4:24 pm Jan. 10, 2013
After a meeting with Vice President Joe Biden this afternoon, the National Rifle Association issued an unsigned statement that said it had come prepared for a "meaningful conversation" but was "disappointed" with the discussion.
"We were disappointed with how little this meeting had to do with keeping our children safe and how much it had to do with an agenda to attack the Second Amendment," the group said. "While claiming that no policy proposals would be 'prejudged,' this Task Force spent most of its time on proposed restrictions on lawful firearms owners - honest, taxpaying, hardworking Americans."
The organization had signaled its unwillingness to participate in any gun control measures a week after the school massacre in Newtown, Connecticut, when the group emerged from a week-long silence with a combative press conference that attacked the idea of new gun laws, and issued a call for armed guards in every school.
Since then, the group has pledged to fight any efforts to institute new gun laws. Earlier today, the group's political and lobbying arm issued a long statement denouncing the gun-control proposals put forth by Gov. Andrew Cuomo in his State of the State speech yesterday.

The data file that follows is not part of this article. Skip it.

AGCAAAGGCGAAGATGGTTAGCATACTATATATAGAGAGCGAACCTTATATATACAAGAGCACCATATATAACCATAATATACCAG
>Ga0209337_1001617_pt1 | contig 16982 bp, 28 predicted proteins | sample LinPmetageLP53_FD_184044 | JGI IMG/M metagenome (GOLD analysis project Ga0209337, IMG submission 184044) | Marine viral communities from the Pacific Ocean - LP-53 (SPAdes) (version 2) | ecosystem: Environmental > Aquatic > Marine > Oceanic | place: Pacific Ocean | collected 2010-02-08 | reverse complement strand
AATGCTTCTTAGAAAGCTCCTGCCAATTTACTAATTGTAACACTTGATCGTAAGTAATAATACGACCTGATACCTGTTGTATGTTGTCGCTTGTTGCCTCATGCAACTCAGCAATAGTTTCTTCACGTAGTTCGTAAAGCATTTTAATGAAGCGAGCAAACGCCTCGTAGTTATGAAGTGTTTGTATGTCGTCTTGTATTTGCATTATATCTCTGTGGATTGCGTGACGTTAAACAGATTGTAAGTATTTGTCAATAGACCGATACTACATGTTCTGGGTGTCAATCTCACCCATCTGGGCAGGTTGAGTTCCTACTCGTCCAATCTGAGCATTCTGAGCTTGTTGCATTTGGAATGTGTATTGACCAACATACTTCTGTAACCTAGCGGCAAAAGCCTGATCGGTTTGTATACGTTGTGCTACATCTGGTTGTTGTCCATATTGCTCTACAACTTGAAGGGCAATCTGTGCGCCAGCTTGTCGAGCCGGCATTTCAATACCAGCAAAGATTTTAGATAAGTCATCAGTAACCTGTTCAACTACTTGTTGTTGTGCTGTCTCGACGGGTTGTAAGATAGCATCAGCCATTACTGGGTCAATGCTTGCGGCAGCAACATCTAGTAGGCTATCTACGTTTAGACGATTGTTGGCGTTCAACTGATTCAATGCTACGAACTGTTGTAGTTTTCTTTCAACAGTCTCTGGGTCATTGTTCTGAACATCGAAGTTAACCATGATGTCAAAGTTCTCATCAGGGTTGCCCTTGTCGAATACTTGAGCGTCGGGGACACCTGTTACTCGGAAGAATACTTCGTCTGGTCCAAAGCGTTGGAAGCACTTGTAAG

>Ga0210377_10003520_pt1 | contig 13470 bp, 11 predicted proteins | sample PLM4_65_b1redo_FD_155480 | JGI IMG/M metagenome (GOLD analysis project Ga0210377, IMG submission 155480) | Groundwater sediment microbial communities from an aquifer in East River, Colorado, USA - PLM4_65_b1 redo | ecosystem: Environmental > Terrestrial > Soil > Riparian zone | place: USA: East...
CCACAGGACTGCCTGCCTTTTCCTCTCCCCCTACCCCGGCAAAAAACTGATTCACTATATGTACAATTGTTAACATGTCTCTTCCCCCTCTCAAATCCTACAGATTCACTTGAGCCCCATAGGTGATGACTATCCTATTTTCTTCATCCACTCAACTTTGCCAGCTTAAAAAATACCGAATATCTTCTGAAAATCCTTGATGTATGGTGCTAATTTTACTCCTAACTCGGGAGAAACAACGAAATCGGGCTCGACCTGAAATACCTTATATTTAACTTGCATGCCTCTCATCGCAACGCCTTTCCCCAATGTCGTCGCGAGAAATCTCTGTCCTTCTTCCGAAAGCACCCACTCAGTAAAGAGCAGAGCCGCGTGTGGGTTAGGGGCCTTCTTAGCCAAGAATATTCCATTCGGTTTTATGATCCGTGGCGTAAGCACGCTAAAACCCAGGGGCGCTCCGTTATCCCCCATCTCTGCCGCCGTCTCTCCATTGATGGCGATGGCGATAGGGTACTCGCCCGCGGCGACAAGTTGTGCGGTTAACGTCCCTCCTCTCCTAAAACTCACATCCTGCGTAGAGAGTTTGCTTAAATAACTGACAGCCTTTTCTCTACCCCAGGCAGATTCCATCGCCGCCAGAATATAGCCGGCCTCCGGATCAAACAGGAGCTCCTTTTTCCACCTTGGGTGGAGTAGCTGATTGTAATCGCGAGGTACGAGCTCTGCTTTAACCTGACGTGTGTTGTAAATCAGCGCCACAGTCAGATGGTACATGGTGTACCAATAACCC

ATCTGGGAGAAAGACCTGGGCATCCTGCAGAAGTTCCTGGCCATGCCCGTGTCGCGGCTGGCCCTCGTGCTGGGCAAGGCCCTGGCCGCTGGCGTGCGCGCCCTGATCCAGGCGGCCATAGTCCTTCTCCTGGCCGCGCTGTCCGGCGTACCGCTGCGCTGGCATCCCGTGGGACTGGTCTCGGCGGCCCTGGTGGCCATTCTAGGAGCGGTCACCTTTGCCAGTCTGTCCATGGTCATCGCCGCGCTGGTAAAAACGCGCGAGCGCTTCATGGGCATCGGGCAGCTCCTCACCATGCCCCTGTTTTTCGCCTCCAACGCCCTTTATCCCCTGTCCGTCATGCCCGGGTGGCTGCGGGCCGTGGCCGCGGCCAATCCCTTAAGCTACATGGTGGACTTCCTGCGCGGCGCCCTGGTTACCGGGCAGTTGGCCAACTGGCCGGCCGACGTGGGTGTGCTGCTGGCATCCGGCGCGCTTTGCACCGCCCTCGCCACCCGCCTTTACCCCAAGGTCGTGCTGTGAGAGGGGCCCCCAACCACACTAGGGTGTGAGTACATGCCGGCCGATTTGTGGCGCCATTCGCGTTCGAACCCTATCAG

The N.R.A. has focused its post-Newtown push on mental health, claiming the most effective solution to the problem of mass shootings would be to restrict the access of criminals and people with mental illnesses to guns, not to restrict the general availability of firearms or ammunition.
(The shooter in Newtown used his mother's legally licensed assault weapon to kill 27 people, 20 of whom were schoolchildren, and himself.)
"We will not allow law-abiding gun owners to be blamed for the acts of criminals and madmen," the group said in its statement today.
Biden, who has convened a series of recent meetings with advocates on both sides of the issue, said yesterday that some new gun restrictions could be imposed by executive order, a suggestion that touched off a predictable firestorm in the conservative media.
Biden said today there was a growing consensus for a ban on high-capacity magazines and in favor of "universal background checks," and said he planned to present his recommendations by Tuesday of next week.